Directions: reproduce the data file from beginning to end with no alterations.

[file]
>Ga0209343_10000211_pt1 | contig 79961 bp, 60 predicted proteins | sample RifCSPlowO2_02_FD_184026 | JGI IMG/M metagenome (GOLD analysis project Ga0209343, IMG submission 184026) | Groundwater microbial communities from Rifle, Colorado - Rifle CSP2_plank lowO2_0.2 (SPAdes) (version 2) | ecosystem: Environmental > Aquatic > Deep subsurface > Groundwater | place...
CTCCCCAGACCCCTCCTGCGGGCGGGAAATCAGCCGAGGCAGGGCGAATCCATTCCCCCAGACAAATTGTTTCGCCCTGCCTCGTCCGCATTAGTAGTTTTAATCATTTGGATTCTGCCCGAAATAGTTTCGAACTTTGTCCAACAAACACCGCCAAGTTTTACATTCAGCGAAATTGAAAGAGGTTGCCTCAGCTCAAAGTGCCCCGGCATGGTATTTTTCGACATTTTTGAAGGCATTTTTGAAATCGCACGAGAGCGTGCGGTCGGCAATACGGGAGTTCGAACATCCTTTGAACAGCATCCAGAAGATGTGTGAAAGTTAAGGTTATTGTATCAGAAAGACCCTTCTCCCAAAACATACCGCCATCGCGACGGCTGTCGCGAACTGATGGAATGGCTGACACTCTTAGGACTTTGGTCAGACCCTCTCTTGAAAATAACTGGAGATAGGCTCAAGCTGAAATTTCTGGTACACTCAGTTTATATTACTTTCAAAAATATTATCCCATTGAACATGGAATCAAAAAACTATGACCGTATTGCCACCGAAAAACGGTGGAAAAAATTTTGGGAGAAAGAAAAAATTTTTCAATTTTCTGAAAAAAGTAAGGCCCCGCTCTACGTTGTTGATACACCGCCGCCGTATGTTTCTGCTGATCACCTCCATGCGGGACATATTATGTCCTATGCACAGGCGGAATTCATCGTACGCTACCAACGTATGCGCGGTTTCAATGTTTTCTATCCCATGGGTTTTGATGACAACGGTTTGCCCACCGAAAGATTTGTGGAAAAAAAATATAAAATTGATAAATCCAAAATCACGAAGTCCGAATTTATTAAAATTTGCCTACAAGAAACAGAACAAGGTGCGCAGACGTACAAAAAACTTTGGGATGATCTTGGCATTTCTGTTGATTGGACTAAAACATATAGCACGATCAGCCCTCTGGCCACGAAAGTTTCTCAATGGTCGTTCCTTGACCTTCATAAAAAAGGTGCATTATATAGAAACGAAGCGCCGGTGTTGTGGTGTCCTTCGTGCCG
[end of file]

>Ga0209343_10000211_pt1 | contig 79961 bp, 60 predicted proteins | sample RifCSPlowO2_02_FD_184026 | JGI IMG/M metagenome (GOLD analysis project Ga0209343, IMG submission 184026) | Groundwater microbial communities from Rifle, Colorado - Rifle CSP2_plank lowO2_0.2 (SPAdes) (version 2) | ecosystem: Environmental > Aquatic > Deep subsurface > Groundwater | place...
CTCCCCAGACCCCTCCTGCGGGCGGGAAATCAGCCGAGGCAGGGCGAATCCATTCCCCCAGACAAATTGTTTCGCCCTGCCTCGTCCGCATTAGTAGTTTTAATCATTTGGATTCTGCCCGAAATAGTTTCGAACTTTGTCCAACAAACACCGCCAAGTTTTACATTCAGCGAAATTGAAAGAGGTTGCCTCAGCTCAAAGTGCCCCGGCATGGTATTTTTCGACATTTTTGAAGGCATTTTTGAAATCGCACGAGAGCGTGCGGTCGGCAATACGGGAGTTCGAACATCCTTTGAACAGCATCCAGAAGATGTGTGAAAGTTAAGGTTATTGTATCAGAAAGACCCTTCTCCCAAAACATACCGCCATCGCGACGGCTGTCGCGAACTGATGGAATGGCTGACACTCTTAGGACTTTGGTCAGACCCTCTCTTGAAAATAACTGGAGATAGGCTCAAGCTGAAATTTCTGGTACACTCAGTTTATATTACTTTCAAAAATATTATCCCATTGAACATGGAATCAAAAAACTATGACCGTATTGCCACCGAAAAACGGTGGAAAAAATTTTGGGAGAAAGAAAAAATTTTTCAATTTTCTGAAAAAAGTAAGGCCCCGCTCTACGTTGTTGATACACCGCCGCCGTATGTTTCTGCTGATCACCTCCATGCGGGACATATTATGTCCTATGCACAGGCGGAATTCATCGTACGCTACCAACGTATGCGCGGTTTCAATGTTTTCTATCCCATGGGTTTTGATGACAACGGTTTGCCCACCGAAAGATTTGTGGAAAAAAAATATAAAATTGATAAATCCAAAATCACGAAGTCCGAATTTATTAAAATTTGCCTACAAGAAACAGAACAAGGTGCGCAGACGTACAAAAAACTTTGGGATGATCTTGGCATTTCTGTTGATTGGACTAAAACATATAGCACGATCAGCCCTCTGGCCACGAAAGTTTCTCAATGGTCGTTCCTTGACCTTCATAAAAAAGGTGCATTATATAGAAACGAAGCGCCGGTGTTGTGGTGTCCTTCGTGCCG